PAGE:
Tooth Wear & Fracture


Do you have a history of fillings and teeth wearing or breaking? Or is your smile being affected by ragged incisal edges and shortening of your teeth?

If so, the answer is likely to be that you are unconsciously grinding or clenching your teeth.

Often people are not aware that this is occurring as it can happen while a person is asleep. People also often grind when awake but have been doing it for so long that they are not even aware of it. It is not uncommon for us to identify that parafunctional stresses have been placed on teeth for quite some time. After their attention has been drawn to the clinical evidence through the use of clinical photography of the teeth, these patients often report back being more aware of this habit and often find their jaws clenched.

Why am I doing it?

It is thought to be a sleep disorder and certainly we see it across generations in families. But also it can occur more severely in times of stress, both physical and psychological. It can be exacerbated by an abnormal bite.

Signs to look out for include:

  • Tooth wear
  • Tooth breakage
  • Sensitive teeth
  • Loose teeth
  • Headaches
  • Jaw pain or jaw clicking.

We often recommend wearing a night guard that is very effective at reducing the above symptoms. We provide out patients with a full hard acrylic mouthguard generally to the top teeth. We generally use the Mini Fm fabricated at Sleepwise Dental Laboratory, Melbourne.

We also commonly refer our patients to our local physiotherapist who can give symptomatic relief and help with strategies to improve symptoms.

Without prevention, the habitual grinding or clenching of teeth can lead to increase failure of teeth and restorations as well as wear of the front teeth with an unaesthetic smile.

Bruxism Mouthguard

Case Study - Full mouth rehabilitation

Full mouth rehabilitation with Implant supported crown and bridges and ceramic veneers to restore aesthetics. This patient presented quite distressed, unhappy with her smile and had also lost the ability to chew food…

Case Study - Resin Veneers

When this patient initially visited our practice, she was diagnosed with Bruxism, which is a condition where the patient grinds their teeth at night and during the day. This patient only had her front teeth remaining as she lost her back teeth for various reasons over the years.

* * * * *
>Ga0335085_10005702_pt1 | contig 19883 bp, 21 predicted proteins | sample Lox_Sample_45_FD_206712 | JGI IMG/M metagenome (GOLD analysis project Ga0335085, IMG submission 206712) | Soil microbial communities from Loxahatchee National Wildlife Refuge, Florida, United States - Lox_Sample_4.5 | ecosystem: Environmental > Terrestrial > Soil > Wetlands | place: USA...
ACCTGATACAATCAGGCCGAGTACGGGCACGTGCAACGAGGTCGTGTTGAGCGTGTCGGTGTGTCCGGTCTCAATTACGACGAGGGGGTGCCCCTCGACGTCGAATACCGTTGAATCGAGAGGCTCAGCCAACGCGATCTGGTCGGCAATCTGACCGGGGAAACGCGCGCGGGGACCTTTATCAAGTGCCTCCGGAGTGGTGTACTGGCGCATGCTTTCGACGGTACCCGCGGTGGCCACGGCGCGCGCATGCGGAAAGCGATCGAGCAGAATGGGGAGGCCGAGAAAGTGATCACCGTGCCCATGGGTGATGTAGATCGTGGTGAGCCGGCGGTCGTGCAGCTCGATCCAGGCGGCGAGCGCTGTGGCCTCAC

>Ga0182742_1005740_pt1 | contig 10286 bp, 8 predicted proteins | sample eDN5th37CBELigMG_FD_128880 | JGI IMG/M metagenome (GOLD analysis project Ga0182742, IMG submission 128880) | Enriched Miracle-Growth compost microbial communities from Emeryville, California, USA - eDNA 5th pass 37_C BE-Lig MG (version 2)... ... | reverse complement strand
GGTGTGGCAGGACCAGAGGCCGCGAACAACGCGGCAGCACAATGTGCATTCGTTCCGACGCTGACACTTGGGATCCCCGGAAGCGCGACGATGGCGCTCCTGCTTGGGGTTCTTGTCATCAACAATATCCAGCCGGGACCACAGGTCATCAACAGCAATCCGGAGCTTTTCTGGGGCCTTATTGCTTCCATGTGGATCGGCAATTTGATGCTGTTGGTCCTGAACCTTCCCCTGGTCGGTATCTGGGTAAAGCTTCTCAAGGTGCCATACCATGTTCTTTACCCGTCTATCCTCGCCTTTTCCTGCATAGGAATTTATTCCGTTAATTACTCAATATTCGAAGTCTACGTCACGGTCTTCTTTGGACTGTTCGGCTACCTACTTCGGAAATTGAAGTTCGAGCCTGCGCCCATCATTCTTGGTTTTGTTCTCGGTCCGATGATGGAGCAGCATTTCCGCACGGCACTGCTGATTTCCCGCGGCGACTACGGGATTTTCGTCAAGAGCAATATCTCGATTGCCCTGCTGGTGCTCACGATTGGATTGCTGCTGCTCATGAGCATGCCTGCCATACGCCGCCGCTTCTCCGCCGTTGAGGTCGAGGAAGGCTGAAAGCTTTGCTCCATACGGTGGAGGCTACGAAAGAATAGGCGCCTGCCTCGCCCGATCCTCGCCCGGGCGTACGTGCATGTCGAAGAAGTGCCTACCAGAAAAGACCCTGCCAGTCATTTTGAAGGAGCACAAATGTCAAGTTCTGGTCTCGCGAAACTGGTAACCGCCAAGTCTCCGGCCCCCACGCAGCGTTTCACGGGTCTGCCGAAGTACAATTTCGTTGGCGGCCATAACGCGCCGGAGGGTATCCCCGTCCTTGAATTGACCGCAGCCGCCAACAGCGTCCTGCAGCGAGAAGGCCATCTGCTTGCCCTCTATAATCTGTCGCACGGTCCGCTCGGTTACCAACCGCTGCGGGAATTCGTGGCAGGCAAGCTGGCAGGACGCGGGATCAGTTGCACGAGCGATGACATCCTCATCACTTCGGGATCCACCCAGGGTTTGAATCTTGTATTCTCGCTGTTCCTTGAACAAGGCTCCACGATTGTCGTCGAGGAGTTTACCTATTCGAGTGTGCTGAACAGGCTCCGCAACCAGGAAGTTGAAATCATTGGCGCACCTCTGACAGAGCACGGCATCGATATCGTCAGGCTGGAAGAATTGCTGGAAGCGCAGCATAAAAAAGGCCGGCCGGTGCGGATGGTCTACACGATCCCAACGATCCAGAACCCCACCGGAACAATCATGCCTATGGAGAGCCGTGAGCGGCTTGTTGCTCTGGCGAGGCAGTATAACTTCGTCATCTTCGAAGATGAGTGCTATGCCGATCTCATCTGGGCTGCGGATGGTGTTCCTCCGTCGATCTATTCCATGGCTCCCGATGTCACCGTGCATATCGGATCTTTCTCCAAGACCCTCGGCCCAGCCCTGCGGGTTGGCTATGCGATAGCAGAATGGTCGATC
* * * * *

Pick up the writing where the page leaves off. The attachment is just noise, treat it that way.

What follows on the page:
Cracked Teeth

A common problem that we have to deal with here at Contemporary Smiles is the fracture of restorations and of teeth and with cracked tooth syndrome.

With the general improvement in the oral health of our patients with lower levels of decay and periodontal disease compared to previous generations, teeth are lasting longer in the mouth. This is presenting a different set of challenges.

When a restoration is placed in a tooth, the integrity of that tooth has been fundamentally compromised. With repeated use over years and much more so in people who grind or clench their teeth, this can lead to fracture of teeth and restorations. We also can find cracks radiating from teeth. This tends to happen more frequently in teeth with old amalgam fillings.

In cracked tooth syndrome, patients can attend with discomfort to chewing especially hard foods or when the dentist does a bite test there is discomfort to biting and release of pressure.

If left untreated these cracks can migrate towards the root and pulp of the tooth that cause the loss of this tooth.

We strongly recommend that a full occlusal coverage, indirect ceramic restoration in these situations is necessary in order to prevent this eventuality. Thankfully here at Contemporary Smiles with the use of our CEREC Ceramic machine, we can fabricate durable, aesthetic and conservative restorations in one visit. The introduction of this has revolutionized the way we do dentistry resulting in superior outcomes for our patients.

Case Study - Cracked Teeth

A lady presented with pain to chewing in 2012 on her lower left second molar. This tooth had been restored when she was a teenager with amalgam…


Erosion is the wear of teeth by acid. This acid comes from either dietary habits or from the gut and has different wear patterns.

If you suffer from heartburn or regurgitate a lot of acid, which is common during pregnancy, this wears the inner surface of the tooth. The tooth progressively thins out. Sometimes people notice that their teeth feel thinner and are more translucent.

Often the incisal edge of front teeth can fracture off due to years of gradual weakening. Left unchecked this condition can also have long-term detrimental impacts on the lining of your throat and can lead to more serious conditions, such as cancer.

We strongly recommend our patients who show this type of wear to see their GP or a specialist Gastroenterologist for diagnosis and treatment.

Some simple tips to reduce tooth erosion are:

Avoid foods and drinks that cause reflux, such as alcohol
Use high Fluoride toothpaste or the use of whitening trays at night with Fluoride gel inside the tray.
In more severe cases we place resin or ceramic veneers to protect the teeth from further wear and to reinforce the tooth to prevent fracture.

Wear from dietary acids present differently and generally affect the outer surface of the teeth.

Citrus fruit, sugary drinks even carbonated water all are culprits in causing this type of damage. As previously mentioned, if habits aren’t changed, further deterioration may occur.